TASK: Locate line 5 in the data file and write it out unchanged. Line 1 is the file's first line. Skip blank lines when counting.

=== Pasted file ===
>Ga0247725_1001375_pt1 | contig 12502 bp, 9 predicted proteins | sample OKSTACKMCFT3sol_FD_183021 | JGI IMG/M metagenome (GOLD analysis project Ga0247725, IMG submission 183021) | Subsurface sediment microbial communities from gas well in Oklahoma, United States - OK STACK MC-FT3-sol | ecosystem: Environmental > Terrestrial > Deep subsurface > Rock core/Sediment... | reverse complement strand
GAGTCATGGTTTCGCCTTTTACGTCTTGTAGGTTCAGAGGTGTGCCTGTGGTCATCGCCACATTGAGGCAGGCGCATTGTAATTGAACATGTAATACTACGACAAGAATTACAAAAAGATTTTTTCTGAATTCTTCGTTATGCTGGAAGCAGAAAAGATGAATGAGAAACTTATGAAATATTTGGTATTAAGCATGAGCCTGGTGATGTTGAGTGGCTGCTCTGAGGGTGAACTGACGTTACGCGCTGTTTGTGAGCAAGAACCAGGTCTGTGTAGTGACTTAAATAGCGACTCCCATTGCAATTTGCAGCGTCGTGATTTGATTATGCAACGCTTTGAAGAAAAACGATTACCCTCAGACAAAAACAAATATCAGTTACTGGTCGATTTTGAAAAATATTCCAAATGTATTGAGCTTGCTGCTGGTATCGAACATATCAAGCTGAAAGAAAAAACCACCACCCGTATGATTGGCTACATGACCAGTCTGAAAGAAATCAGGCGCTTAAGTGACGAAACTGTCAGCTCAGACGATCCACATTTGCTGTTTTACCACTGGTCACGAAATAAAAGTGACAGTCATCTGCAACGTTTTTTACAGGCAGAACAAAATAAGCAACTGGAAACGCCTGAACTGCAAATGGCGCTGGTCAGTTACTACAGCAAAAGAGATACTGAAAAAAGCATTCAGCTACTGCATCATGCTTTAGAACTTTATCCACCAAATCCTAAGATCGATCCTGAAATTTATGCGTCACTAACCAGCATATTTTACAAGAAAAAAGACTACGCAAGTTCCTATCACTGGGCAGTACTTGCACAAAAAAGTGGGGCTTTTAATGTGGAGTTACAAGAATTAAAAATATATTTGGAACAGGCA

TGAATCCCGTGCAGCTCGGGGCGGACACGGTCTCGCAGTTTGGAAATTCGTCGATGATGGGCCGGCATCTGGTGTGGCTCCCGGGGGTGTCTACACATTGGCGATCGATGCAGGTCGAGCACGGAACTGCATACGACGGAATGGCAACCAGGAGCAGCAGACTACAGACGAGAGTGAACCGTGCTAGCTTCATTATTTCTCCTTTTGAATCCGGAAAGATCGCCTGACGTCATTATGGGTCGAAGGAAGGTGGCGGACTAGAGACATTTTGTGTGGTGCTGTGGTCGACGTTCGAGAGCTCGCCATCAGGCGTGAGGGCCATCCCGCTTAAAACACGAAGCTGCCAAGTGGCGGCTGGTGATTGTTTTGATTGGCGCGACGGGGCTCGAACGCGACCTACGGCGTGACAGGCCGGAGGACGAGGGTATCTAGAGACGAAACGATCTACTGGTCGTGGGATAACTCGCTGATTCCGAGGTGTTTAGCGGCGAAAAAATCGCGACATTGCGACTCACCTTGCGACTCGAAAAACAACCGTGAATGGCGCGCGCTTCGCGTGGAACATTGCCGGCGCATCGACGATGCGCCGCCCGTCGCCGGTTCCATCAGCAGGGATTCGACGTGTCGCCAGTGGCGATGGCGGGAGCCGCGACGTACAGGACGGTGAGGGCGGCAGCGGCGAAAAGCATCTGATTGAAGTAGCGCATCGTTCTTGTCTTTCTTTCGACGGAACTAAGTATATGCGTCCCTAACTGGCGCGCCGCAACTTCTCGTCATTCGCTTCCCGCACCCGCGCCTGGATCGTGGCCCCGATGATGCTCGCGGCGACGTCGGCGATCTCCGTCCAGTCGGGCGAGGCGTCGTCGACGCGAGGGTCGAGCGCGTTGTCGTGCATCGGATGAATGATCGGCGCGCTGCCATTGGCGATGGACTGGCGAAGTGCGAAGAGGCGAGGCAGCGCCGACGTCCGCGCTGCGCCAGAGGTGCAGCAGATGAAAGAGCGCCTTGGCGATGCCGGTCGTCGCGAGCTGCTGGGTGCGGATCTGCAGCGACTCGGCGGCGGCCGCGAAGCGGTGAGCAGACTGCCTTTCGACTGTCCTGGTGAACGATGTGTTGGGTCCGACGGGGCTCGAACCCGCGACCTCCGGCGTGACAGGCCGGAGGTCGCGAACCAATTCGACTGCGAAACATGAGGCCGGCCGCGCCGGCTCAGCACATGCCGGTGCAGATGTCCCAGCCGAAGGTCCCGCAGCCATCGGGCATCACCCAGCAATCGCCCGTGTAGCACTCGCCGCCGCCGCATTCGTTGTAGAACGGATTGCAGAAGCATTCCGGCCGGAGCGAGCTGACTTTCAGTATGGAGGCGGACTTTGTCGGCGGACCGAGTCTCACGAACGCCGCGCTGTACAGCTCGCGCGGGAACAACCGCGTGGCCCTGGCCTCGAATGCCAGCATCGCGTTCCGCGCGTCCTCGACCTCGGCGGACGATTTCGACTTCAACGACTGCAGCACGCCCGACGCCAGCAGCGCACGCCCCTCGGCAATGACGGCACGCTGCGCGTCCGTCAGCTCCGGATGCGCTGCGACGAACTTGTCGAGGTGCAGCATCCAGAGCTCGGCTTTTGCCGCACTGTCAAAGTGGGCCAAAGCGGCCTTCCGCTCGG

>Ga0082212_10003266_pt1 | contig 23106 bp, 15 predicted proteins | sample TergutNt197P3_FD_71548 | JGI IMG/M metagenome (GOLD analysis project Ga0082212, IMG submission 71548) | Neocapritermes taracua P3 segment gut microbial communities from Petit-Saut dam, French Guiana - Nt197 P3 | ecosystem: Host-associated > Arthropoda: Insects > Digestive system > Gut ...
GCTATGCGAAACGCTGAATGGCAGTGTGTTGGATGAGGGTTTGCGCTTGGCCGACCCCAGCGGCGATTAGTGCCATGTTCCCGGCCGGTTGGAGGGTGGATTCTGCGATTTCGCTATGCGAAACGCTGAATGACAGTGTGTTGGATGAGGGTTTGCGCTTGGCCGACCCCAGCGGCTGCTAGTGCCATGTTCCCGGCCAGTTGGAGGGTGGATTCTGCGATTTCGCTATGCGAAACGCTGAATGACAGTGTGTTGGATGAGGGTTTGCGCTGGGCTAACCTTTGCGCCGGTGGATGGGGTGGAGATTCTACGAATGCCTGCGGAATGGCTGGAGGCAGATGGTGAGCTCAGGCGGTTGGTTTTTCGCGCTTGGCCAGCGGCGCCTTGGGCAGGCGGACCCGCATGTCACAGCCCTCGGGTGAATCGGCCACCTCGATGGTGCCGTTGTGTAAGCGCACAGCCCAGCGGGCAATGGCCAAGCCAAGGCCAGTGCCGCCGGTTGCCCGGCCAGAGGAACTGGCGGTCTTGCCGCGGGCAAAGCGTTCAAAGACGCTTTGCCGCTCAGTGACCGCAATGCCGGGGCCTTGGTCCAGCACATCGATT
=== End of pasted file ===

GCTATGCGAAACGCTGAATGGCAGTGTGTTGGATGAGGGTTTGCGCTTGGCCGACCCCAGCGGCGATTAGTGCCATGTTCCCGGCCGGTTGGAGGGTGGATTCTGCGATTTCGCTATGCGAAACGCTGAATGACAGTGTGTTGGATGAGGGTTTGCGCTTGGCCGACCCCAGCGGCTGCTAGTGCCATGTTCCCGGCCAGTTGGAGGGTGGATTCTGCGATTTCGCTATGCGAAACGCTGAATGACAGTGTGTTGGATGAGGGTTTGCGCTGGGCTAACCTTTGCGCCGGTGGATGGGGTGGAGATTCTACGAATGCCTGCGGAATGGCTGGAGGCAGATGGTGAGCTCAGGCGGTTGGTTTTTCGCGCTTGGCCAGCGGCGCCTTGGGCAGGCGGACCCGCATGTCACAGCCCTCGGGTGAATCGGCCACCTCGATGGTGCCGTTGTGTAAGCGCACAGCCCAGCGGGCAATGGCCAAGCCAAGGCCAGTGCCGCCGGTTGCCCGGCCAGAGGAACTGGCGGTCTTGCCGCGGGCAAAGCGTTCAAAGACGCTTTGCCGCTCAGTGACCGCAATGCCGGGGCCTTGGTCCAGCACATCGATT